Prove that in a necklace consisting of $kX$ blue beads and $kY$ red beads, there exists a substring of length $X + Y$, with $X$ blue beads.

Prove that in a necklace consisting of $kX$ blue beads and $kY$ red beads, there exists a substring of length $X + Y$, with $X$ blue beads and $Y$ red beads.

I found this claim while solving a competitive programming problem, and the proof provided seemed wrong. To check the claim, I coded a random checker in Python, and it seems that the claim is correct.

In the problem, by substring, I mean a continuous subsegment of the necklace. Also, since it's a necklace, the first and last beads are considered adjacent.

Consider the $k$ dijoint substrings of length $X+Y$, $(a_1,\cdots, a_{X+Y}),(a_{X+Y+1},\cdots, a_{2(X+Y)}), \cdots ,(a_{(k-1)(X+Y)+1},\cdots, a_{k(X+Y)})$.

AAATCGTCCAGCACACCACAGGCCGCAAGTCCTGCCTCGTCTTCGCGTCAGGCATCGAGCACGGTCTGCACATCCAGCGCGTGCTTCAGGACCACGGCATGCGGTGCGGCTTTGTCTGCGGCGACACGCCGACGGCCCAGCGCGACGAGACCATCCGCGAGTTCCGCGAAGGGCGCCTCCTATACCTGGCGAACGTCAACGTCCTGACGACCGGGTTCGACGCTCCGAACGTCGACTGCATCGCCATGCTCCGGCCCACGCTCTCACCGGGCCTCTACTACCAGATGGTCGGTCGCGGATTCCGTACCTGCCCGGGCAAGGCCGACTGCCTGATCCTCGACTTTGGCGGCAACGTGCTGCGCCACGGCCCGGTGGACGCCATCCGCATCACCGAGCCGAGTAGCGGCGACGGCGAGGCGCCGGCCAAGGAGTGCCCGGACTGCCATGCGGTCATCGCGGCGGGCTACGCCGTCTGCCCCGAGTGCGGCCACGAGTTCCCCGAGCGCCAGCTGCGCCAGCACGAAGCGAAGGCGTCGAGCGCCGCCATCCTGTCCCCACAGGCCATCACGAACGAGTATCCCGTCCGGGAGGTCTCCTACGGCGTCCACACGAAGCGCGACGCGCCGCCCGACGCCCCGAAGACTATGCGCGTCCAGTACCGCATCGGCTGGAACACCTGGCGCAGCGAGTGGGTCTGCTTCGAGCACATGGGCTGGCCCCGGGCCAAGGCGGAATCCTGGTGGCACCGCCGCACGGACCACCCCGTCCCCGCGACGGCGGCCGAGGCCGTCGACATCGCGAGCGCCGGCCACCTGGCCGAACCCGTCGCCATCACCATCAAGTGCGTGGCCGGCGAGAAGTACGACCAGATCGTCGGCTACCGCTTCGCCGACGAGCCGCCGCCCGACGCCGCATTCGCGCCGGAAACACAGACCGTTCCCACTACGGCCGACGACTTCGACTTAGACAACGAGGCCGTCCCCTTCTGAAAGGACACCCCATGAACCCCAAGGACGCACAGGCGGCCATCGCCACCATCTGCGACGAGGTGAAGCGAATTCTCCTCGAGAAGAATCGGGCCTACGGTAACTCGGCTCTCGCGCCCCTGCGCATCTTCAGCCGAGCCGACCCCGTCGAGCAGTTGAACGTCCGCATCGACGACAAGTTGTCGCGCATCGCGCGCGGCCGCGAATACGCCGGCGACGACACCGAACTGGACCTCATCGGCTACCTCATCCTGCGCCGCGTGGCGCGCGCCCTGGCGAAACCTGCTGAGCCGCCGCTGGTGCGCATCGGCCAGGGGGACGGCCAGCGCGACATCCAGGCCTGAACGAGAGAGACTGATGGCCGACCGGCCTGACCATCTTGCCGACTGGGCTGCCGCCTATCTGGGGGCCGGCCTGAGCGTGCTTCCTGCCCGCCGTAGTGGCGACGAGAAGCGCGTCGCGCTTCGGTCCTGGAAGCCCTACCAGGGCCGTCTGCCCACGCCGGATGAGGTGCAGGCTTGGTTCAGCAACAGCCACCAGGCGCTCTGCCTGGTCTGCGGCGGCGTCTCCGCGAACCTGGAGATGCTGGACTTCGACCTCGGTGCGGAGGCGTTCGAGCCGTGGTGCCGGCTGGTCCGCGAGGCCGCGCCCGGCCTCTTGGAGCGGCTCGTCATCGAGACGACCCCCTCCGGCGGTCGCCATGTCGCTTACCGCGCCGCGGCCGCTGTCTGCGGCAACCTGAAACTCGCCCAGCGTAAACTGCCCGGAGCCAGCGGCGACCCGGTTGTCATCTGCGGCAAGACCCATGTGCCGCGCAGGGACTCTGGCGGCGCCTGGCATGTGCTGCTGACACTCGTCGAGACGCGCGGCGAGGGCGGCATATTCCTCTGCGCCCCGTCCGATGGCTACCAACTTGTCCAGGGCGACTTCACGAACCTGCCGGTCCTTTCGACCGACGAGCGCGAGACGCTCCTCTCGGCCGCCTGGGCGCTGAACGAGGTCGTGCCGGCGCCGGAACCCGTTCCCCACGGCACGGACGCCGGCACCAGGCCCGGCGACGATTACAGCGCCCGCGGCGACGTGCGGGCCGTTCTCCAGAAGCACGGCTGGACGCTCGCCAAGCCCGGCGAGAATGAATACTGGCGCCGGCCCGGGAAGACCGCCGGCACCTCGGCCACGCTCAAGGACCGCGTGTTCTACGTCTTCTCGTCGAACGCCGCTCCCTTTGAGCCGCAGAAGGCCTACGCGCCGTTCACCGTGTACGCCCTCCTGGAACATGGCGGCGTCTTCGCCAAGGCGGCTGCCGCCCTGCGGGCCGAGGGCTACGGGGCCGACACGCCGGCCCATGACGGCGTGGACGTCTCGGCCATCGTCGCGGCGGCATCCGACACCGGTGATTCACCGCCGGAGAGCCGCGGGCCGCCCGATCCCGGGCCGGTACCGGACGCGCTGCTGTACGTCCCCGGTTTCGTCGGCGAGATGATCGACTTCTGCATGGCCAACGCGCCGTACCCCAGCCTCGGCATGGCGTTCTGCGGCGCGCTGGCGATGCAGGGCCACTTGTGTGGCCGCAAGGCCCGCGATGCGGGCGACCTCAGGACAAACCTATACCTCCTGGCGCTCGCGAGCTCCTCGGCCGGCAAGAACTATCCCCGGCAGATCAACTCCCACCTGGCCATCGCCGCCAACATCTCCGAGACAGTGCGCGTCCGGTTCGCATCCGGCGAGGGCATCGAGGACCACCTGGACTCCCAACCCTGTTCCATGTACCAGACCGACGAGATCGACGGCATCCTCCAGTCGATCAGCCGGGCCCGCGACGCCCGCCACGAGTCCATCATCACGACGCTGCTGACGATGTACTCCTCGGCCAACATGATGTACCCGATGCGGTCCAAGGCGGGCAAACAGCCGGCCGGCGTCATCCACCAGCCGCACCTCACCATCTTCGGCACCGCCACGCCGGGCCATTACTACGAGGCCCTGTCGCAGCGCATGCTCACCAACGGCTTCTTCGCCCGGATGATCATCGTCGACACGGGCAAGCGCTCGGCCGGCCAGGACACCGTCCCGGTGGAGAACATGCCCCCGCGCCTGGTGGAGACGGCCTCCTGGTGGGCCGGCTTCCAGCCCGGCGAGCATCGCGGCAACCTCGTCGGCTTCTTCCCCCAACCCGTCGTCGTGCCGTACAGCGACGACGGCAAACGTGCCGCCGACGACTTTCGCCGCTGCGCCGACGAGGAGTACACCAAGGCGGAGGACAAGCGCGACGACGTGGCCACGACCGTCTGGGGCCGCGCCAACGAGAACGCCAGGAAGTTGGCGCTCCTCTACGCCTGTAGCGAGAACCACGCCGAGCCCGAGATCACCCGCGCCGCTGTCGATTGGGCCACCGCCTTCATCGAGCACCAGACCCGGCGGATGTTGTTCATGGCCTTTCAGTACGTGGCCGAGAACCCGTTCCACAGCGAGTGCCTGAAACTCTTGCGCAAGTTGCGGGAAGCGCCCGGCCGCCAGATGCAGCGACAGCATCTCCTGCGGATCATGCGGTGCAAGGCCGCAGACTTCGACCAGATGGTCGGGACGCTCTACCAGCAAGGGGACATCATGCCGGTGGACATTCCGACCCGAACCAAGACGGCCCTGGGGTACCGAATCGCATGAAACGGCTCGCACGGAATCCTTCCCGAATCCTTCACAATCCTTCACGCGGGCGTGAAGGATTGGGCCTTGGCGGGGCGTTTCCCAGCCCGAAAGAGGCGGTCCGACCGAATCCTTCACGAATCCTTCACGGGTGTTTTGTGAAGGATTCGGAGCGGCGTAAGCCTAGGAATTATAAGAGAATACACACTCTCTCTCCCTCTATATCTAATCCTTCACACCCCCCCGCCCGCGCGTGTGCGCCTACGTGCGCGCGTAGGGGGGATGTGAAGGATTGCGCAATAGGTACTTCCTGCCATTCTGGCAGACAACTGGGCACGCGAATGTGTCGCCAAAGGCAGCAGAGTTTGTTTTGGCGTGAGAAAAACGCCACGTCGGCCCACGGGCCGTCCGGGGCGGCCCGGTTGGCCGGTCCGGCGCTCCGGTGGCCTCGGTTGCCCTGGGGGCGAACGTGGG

Let $X_1, X_2, \cdots X_k$ be the number of blue beads in each of these substrings, assume none of these $X_i$'s equals $X$ (otherwise we are done), there must be a contigous pair such that $X_i < X < X_{i+1}$ or $X_i > X > X_{i+1}$. Now consider the substrings $(a_{i(X+Y)+1},\cdots, a_{(i+1)(X+Y)}),(a_{i(X+Y)+2},\cdots, a_{(i+1)(X+Y)+1}),\cdots,(a_{(i+1)(X+Y)+1},\cdots, a_{(i+2)(X+Y)})$
as we move from one sequence to the next the number of blue beads will change by $1$, zero or $-1$ so there must be a point where the number of blue beads is $X$.